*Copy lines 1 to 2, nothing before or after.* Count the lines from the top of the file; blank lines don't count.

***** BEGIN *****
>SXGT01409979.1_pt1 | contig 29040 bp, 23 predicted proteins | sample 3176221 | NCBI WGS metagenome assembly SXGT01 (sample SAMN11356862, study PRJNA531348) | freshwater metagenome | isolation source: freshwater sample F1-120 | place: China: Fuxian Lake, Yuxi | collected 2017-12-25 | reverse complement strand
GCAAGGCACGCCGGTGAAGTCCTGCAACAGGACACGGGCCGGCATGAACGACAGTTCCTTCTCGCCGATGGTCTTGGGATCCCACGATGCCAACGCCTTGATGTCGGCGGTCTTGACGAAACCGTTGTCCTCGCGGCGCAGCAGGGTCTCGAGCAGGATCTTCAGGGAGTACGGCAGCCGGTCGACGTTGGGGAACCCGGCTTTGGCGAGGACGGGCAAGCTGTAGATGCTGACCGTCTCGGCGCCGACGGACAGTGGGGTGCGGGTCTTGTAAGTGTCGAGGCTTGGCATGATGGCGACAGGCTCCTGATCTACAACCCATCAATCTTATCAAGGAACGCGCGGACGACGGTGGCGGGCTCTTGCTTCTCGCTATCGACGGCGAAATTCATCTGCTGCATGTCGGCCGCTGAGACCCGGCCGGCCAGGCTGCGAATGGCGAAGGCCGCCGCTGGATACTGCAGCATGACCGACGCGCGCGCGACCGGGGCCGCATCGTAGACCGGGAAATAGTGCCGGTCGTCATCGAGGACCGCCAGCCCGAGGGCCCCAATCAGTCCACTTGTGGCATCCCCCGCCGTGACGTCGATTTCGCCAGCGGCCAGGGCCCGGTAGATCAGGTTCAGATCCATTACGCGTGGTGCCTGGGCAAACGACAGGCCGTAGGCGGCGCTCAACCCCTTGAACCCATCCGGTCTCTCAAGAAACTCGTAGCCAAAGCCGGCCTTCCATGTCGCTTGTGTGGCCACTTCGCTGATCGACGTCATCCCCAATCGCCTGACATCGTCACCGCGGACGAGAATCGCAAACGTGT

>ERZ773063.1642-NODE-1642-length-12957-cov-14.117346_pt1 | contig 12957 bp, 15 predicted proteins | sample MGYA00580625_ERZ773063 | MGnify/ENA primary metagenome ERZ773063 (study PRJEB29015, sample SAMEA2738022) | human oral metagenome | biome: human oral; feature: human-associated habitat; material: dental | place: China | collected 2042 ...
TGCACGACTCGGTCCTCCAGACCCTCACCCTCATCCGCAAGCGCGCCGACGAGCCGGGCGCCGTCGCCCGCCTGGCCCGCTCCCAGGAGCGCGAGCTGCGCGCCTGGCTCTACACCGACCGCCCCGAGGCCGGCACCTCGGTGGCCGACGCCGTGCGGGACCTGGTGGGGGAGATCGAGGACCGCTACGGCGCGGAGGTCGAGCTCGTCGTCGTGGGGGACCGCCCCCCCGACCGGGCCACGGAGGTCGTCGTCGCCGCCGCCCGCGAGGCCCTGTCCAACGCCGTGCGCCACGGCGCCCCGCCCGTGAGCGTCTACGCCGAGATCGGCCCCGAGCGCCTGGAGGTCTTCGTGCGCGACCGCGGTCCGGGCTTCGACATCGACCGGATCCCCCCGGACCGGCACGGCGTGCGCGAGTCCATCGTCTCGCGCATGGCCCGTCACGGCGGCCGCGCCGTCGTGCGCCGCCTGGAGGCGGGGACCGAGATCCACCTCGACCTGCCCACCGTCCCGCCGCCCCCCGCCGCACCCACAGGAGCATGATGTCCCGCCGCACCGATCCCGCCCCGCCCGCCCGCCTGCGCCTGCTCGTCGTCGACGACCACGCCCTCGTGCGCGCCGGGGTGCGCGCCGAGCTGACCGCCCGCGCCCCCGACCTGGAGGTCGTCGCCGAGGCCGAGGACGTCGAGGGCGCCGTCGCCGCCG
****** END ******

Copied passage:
>SXGT01409979.1_pt1 | contig 29040 bp, 23 predicted proteins | sample 3176221 | NCBI WGS metagenome assembly SXGT01 (sample SAMN11356862, study PRJNA531348) | freshwater metagenome | isolation source: freshwater sample F1-120 | place: China: Fuxian Lake, Yuxi | collected 2017-12-25 | reverse complement strand
GCAAGGCACGCCGGTGAAGTCCTGCAACAGGACACGGGCCGGCATGAACGACAGTTCCTTCTCGCCGATGGTCTTGGGATCCCACGATGCCAACGCCTTGATGTCGGCGGTCTTGACGAAACCGTTGTCCTCGCGGCGCAGCAGGGTCTCGAGCAGGATCTTCAGGGAGTACGGCAGCCGGTCGACGTTGGGGAACCCGGCTTTGGCGAGGACGGGCAAGCTGTAGATGCTGACCGTCTCGGCGCCGACGGACAGTGGGGTGCGGGTCTTGTAAGTGTCGAGGCTTGGCATGATGGCGACAGGCTCCTGATCTACAACCCATCAATCTTATCAAGGAACGCGCGGACGACGGTGGCGGGCTCTTGCTTCTCGCTATCGACGGCGAAATTCATCTGCTGCATGTCGGCCGCTGAGACCCGGCCGGCCAGGCTGCGAATGGCGAAGGCCGCCGCTGGATACTGCAGCATGACCGACGCGCGCGCGACCGGGGCCGCATCGTAGACCGGGAAATAGTGCCGGTCGTCATCGAGGACCGCCAGCCCGAGGGCCCCAATCAGTCCACTTGTGGCATCCCCCGCCGTGACGTCGATTTCGCCAGCGGCCAGGGCCCGGTAGATCAGGTTCAGATCCATTACGCGTGGTGCCTGGGCAAACGACAGGCCGTAGGCGGCGCTCAACCCCTTGAACCCATCCGGTCTCTCAAGAAACTCGTAGCCAAAGCCGGCCTTCCATGTCGCTTGTGTGGCCACTTCGCTGATCGACGTCATCCCCAATCGCCTGACATCGTCACCGCGGACGAGAATCGCAAACGTGT